- Have you been “in inescapable trouble, in despair, deserted, destroyed?” How did you respond? What gave you the strength to persevere?
- How has your gratitude to God for salvation in Jesus Christ overflowed in thanksgiving?
- How has God used your life to spread the grace of God to more and more people?
Paul draws a distinction between the outer and inner man. Our physical bodies lose strength and waste away. But our inner person can undergo regular repair and restoration (see 2 Corinthians 3:18). Paul says that the sufferings he has encountered is “momentary and light.” This is quite a remarkable claim given the list of difficulties he lists later in this letter (2 Corinthians 11:23-29). But he says that all his hardship is well worth the it because it pales in comparison to the glories he anticipates in Christ. He concludes by saying that he chooses to focus on the things that are not seen (with human eyes) rather than those things which are seen because what we cannot see is what lasts forever. Our bodies are temporary, but our spirits, redeemed by Christ, last forever.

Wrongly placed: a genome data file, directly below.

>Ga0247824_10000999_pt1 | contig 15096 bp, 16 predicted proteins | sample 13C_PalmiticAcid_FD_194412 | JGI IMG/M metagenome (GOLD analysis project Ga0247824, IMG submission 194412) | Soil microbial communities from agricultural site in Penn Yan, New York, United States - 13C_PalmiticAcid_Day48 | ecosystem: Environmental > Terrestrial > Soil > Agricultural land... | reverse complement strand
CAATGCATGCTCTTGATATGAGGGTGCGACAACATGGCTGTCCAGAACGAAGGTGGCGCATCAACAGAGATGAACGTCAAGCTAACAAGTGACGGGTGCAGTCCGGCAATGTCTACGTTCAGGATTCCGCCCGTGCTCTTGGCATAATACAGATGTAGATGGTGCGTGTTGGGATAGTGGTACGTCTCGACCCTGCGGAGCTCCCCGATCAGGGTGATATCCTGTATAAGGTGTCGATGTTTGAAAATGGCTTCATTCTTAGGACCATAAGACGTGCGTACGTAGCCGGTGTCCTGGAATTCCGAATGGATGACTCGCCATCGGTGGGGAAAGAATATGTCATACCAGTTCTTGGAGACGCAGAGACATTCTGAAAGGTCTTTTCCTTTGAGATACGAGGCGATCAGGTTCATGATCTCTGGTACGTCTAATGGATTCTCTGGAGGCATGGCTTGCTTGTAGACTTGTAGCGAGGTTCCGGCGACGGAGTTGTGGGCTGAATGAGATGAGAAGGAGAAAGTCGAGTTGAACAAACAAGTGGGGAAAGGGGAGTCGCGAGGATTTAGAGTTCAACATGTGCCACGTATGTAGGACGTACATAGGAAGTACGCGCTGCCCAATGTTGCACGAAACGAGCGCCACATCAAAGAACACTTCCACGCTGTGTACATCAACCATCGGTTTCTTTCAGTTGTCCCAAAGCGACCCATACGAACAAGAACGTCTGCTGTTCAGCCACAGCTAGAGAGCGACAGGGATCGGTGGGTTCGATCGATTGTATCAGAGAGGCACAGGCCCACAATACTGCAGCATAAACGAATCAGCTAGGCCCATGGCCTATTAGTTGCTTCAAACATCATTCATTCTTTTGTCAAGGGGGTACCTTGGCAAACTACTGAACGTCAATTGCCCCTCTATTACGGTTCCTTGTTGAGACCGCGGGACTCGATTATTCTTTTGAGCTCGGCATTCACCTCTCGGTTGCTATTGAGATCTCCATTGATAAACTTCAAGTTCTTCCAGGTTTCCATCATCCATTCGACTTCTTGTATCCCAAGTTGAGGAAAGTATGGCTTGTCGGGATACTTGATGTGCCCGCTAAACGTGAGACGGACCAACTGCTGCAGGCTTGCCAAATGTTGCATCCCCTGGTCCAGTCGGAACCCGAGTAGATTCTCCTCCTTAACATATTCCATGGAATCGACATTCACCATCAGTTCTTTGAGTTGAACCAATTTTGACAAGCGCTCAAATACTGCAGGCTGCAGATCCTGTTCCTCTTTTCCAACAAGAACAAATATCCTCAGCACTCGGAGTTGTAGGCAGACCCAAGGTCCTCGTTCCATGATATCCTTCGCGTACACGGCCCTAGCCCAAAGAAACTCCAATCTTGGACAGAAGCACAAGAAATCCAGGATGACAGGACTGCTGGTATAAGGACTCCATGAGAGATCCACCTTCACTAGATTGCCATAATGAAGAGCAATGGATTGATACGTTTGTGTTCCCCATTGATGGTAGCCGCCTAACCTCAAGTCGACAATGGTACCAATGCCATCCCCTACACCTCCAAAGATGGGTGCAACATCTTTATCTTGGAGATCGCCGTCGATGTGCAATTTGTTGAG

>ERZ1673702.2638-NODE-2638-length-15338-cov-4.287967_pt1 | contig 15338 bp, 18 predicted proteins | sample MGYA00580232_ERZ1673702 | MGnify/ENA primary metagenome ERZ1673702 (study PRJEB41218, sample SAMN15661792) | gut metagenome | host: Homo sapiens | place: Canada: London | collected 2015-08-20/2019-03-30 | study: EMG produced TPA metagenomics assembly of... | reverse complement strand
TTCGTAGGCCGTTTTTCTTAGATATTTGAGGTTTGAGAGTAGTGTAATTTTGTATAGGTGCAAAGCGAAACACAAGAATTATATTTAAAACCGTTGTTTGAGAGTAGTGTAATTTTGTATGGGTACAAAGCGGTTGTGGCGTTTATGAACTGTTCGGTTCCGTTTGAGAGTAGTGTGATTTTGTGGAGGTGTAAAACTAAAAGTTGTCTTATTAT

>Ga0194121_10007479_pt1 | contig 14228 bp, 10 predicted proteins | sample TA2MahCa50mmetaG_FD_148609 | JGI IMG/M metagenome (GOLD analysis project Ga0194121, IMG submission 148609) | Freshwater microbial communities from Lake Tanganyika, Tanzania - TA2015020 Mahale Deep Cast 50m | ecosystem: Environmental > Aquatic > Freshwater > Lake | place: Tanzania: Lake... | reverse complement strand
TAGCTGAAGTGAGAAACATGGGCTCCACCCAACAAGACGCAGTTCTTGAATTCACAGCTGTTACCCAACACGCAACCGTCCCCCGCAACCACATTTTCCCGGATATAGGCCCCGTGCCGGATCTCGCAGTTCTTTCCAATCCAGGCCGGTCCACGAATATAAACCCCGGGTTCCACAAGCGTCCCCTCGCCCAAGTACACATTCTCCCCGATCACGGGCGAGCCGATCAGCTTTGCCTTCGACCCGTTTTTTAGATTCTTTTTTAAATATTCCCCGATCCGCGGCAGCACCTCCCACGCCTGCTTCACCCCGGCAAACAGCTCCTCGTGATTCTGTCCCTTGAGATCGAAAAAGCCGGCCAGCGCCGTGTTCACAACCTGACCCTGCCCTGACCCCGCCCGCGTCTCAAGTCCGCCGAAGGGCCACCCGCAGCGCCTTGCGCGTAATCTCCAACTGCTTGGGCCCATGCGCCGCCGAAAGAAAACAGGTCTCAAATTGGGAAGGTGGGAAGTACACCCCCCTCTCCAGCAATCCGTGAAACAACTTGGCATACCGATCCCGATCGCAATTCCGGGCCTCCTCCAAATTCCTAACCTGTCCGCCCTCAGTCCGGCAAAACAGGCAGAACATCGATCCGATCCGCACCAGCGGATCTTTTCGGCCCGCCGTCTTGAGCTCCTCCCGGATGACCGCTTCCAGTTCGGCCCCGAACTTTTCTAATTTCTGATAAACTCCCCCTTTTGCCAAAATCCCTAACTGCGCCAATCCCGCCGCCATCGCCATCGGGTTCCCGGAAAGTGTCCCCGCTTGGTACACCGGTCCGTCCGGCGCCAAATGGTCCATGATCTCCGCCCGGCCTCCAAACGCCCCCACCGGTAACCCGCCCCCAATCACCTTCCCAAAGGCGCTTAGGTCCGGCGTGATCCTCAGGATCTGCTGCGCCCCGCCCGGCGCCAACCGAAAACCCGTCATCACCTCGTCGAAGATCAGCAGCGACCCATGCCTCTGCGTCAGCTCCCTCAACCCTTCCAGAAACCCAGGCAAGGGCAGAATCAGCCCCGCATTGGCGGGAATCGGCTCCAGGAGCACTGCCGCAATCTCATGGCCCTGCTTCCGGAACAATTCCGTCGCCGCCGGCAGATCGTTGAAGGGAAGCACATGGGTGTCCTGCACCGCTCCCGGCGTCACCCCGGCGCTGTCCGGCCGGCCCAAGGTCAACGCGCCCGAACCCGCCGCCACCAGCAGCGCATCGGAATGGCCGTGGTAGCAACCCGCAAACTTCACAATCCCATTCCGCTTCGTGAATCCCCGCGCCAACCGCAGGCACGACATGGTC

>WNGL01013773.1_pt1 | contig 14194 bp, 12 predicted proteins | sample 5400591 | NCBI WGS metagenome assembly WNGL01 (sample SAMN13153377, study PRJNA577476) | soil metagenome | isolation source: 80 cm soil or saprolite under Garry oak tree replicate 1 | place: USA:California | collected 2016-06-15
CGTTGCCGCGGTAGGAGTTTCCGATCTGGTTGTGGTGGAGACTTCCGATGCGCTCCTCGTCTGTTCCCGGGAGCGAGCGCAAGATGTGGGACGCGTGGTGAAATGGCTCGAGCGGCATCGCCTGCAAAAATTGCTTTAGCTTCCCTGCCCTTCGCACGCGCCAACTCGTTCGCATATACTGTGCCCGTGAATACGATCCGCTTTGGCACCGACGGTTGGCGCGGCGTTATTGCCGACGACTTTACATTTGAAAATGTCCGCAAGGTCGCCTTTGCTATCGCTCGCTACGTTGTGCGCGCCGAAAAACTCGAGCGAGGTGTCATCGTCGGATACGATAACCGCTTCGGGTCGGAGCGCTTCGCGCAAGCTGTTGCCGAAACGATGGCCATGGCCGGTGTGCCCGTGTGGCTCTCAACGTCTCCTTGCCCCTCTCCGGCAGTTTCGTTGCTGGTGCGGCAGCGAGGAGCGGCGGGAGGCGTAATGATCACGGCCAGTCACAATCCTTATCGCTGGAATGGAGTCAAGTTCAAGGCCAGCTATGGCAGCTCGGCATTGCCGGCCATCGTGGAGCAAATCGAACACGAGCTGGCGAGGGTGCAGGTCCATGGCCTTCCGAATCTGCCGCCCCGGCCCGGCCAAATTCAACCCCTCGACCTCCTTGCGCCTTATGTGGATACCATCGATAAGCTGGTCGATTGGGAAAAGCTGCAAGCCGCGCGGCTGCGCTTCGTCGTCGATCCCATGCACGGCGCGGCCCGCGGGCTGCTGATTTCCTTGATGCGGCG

- Compared to Paul’s list of the hardships he has encountered because of his faith, how do your hardships stack up?
- Given all these hardships, Paul’s level of commitment to Christ was quite high. How does your level of commitment stack up?
- What do you think drove Paul to endure such hardships and to call them “momentary and light?”
- Are you more committed to the things that you can see or to those things that are eternal?
- In your discussion with your LIFE Group, what is your main take away?
- What one thing will you do differently this week because of this discussion?